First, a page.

When Phyllis Schlafly died on September 5 at age 92 at her home in a St. Louis suburb, she left behind two monumental achievements. She had, if not single-handedly, at least pivotally, unleashed a grassroots conservative rebellion against a timid Republican establishment that ultimately led to the election of Ronald Reagan as president in 1980. Her best-selling 1964 book, A Choice, Not an Echo, pushing the presidential candidacy of Barry Goldwater, resulted in the debacle of Goldwater’s landslide loss, but the long-term result was the mobilization of large numbers of people, mostly in the Midwest and South and many of them women, who were appalled at the moral havoc that the 1960s had wrought and also, as time passed, at what they perceived as America’s growing defense weakness under Jimmy Carter.

Schlafly, again nearly single-handedly, managed to stop the feminist-backed Equal Rights Amendment to the Constitution dead in its tracks in 1982—a startling feat, given that the ERA had the backing of nearly the entire political and intellectual establishment, Republicans included, and had garnered ratification votes during the 1970s from thirty-five of the necessary thirty-eight states. Schlafly again turned to the grassroots, galvanizing family-oriented, religious women to flood state legislative halls and remind the lawmakers that the ERA threatened to mandate unisex bathrooms, same-sex marriage, no-holds-barred abortion, drafting women into the military, and eliminating alimony for cast-off middle-aged wives who had devoted themselves to their homes instead of building careers. Thanks to Schlafly’s tirelessness, five states rescinded their ratifications and three more declined to endorse the amendment, period.

But it has been more than thirty years since those astounding achievements, and vast cultural changes, coupled with dissension in Schlafly’s own ranks, have conspired to dilute them. In 2005 I wrote a review for First Things of St. Louis University professor Donald T. Critchlow’s fine study of Schlafly’s political career, Phyllis Schlafly and Grassroots Conservatism. I noted that many of the evils that Schlafly had warned of as consequences of the ERA had come to pass anyway by legislative, judicial, and other means. Eleven years later, with same-sex marriage now the law of the land thanks to the Supreme Court, transgender bathroom use mandatory in schools thanks to the Obama administration, and the drafting of women a serious (and Republican-supported) proposition for Congress, it’s hard not to view Schlafly’s anti-ERA victory as somewhat Pyrrhic. And given the inroads into American family life, including the fact that 40 percent of births these days are to unmarried women, it is doubtful that if the amendment were up for ratification today, a new Phyllis Schlafly would be able to find many of those apple-pie-baking Middle-American housewives to staff her battalions.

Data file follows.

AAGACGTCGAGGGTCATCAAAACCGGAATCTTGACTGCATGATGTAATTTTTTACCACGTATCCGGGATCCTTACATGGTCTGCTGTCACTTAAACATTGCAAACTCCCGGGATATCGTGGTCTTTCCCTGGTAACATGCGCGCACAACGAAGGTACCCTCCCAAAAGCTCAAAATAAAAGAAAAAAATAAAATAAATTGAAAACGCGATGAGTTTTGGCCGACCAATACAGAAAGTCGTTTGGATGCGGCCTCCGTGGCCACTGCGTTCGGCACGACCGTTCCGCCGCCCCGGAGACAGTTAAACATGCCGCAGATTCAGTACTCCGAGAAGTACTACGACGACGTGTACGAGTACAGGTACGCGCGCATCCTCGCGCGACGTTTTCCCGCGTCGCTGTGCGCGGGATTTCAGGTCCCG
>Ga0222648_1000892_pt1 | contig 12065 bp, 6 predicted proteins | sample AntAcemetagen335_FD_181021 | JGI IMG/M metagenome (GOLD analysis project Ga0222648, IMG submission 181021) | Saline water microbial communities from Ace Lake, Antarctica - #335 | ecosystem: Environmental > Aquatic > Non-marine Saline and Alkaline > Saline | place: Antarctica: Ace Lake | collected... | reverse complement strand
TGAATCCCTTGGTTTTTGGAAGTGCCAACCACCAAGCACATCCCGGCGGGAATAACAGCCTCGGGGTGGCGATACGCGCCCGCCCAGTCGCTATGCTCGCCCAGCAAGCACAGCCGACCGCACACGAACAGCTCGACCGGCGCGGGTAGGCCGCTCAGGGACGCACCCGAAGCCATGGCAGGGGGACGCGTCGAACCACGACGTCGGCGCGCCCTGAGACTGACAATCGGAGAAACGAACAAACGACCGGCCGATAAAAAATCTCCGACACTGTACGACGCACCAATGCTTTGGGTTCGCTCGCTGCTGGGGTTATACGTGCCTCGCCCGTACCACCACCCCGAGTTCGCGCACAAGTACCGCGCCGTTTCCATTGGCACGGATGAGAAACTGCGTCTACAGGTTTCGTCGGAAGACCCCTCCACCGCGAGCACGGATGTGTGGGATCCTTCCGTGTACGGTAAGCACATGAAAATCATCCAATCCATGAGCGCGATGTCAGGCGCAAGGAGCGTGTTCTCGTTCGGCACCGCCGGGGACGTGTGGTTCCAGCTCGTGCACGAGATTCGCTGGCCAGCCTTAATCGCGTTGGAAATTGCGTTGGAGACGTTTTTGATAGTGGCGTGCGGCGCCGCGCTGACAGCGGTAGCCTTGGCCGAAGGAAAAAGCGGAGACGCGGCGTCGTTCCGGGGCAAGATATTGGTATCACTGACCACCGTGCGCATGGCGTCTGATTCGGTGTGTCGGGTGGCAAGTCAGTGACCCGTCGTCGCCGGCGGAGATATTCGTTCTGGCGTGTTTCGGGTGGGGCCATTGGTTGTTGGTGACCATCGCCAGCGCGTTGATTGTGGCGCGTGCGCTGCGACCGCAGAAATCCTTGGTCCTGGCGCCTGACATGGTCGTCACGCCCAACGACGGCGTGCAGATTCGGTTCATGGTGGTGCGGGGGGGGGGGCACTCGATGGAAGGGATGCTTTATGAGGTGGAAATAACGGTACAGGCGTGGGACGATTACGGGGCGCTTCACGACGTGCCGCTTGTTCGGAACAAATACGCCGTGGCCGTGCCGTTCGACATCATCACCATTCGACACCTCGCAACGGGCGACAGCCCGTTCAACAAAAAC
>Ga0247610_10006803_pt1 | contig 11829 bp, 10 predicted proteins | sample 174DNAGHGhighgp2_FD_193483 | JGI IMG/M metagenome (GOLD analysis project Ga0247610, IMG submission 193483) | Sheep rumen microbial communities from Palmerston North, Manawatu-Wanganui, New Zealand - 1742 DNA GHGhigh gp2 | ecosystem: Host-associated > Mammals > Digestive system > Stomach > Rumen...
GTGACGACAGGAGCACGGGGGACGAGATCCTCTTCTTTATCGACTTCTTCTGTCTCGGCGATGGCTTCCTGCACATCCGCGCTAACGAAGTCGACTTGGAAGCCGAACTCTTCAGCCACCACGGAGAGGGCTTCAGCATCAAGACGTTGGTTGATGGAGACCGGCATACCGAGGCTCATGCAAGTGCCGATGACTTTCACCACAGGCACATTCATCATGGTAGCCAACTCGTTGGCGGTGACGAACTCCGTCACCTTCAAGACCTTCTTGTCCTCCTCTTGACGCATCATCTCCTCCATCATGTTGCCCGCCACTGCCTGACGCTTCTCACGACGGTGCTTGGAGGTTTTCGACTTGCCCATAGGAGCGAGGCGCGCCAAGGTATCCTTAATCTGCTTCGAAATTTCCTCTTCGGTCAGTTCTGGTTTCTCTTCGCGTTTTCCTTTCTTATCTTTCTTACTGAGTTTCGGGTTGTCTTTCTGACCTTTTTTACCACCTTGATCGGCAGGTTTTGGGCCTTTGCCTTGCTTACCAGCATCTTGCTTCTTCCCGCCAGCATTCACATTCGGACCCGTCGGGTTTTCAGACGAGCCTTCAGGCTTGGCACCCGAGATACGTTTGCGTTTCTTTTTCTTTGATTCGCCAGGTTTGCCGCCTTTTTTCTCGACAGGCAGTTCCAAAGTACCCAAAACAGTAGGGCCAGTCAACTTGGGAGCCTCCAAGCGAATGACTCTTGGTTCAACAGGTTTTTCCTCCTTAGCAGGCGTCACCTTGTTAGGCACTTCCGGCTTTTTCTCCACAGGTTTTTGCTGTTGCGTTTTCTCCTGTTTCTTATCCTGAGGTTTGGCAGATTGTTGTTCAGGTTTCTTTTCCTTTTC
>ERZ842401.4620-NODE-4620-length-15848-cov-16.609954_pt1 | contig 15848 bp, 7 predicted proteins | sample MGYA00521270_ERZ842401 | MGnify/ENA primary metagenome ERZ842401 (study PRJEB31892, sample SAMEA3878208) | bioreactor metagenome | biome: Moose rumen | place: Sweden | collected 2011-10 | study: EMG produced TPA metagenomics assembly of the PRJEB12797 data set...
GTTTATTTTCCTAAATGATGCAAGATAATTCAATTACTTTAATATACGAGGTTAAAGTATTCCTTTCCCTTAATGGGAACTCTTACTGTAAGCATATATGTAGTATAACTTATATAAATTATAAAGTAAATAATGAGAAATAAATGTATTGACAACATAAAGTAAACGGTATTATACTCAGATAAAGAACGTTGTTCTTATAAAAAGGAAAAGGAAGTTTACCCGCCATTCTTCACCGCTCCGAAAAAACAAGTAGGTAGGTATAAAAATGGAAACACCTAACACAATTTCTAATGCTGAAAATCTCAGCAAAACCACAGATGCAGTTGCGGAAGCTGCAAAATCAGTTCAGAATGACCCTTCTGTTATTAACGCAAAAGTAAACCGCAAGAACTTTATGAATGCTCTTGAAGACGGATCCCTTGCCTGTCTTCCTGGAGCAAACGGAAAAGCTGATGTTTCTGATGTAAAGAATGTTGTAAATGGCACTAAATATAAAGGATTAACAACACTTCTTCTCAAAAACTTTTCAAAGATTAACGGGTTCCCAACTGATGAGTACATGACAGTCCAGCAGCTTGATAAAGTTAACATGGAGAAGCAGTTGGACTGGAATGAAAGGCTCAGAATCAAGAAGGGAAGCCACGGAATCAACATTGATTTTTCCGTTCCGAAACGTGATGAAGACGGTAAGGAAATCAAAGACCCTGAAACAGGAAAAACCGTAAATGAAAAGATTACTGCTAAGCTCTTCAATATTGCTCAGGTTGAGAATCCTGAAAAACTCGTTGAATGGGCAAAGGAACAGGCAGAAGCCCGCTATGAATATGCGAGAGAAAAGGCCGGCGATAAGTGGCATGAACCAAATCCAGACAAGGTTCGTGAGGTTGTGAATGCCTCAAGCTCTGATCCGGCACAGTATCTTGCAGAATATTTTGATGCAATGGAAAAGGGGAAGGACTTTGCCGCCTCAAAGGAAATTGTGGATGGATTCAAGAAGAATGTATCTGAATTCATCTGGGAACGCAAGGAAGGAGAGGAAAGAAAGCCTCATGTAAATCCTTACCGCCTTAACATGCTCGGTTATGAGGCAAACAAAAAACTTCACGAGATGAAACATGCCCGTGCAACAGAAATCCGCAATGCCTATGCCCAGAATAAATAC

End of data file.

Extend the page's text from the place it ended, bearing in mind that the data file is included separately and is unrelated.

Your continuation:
Furthermore, Schlafly’s traditional-values organization, the 80,000-member Eagle Forum, has faded as a conservative player, possibly because of its location in Alton, Ill., the St. Louis suburb where Schlafly lived most of her married life (her husband of forty-nine years, Fred Schlafly, died in 1994), far from Washington, D.C. and its corridors of power. In December 2015, Schlafly endorsed Donald Trump as the GOP candidate for president, splitting asunder the Eagle Forum’s eleven-member board, six of whom reportedly supported then-contender and evangelical-Christian favorite Ted Cruz and hoped to throw the Eagle Forum’s weight behind his candidacy. One of the Cruz-supporting directors was Anne Cori, one of Phyllis Schlafly’s two daughters, and in April Cori and the other five filed a lawsuit over the actions of the rest of the board, which included her mother and two of Phyllis Schafly’s four sons, who also serve as directors. The aim was to get rid of Ed Martin, Schlafly’s hand-picked successor as CEO of Eagle Forum, although Schlafly, in court statements and media interviews, characterized the litigation as an attempted coup designed to remove her from control of her own organization because of her support for Trump. On August 22, two weeks before Schlafly’s death, while the first suit was languishing in court, the six pro-Cruz directors filed a second lawsuit alleging misconduct by Martin.

All of this is unfortunate, because Schlafly deserves to be remembered for what she actually was. She was a brilliant student who graduated Phi Beta Kappa from Washington University while working full-time at night to pay her tuition, got a master’s degree from Harvard in nine months with a straight-A average, and in her fifties, in 1978, graduated from the Washington University School of Law near the top her class. She was a stay-at-home mother who launched a full-time career as a political activist and public speaker from nearly the day her first child was born, doing a neat end-run around the feminists who claimed to have invented the idea that a married woman could have a professional life. She was a formidable debater and a prolific author to the very end, writing and editing some twenty-seven books. Her last book, The Conservative Case for Trump, co-authored with Martin and Brett M. Decker, was set to launch on September 6, the day after her death, and she filed her last syndicated newspaper column, lauding a federal judge for blocking the Obama administration’s transgender-bathroom rule, on August 31.

Fortunately, even if Phyllis Schlafly’s achievements seem distant and dimmed to some conservatives, we can count on her liberal enemies to keep her memory vividly alive. A September 6 essay in Salon called her a “hater” and a “world-class troll” who “spent an entire public life devoted to thwarting the progress of others.” That’s the kind of obituary that the feisty Phyllis Schlafly would have relished.

Charlotte Allen is a writer living in Washington, D.C.

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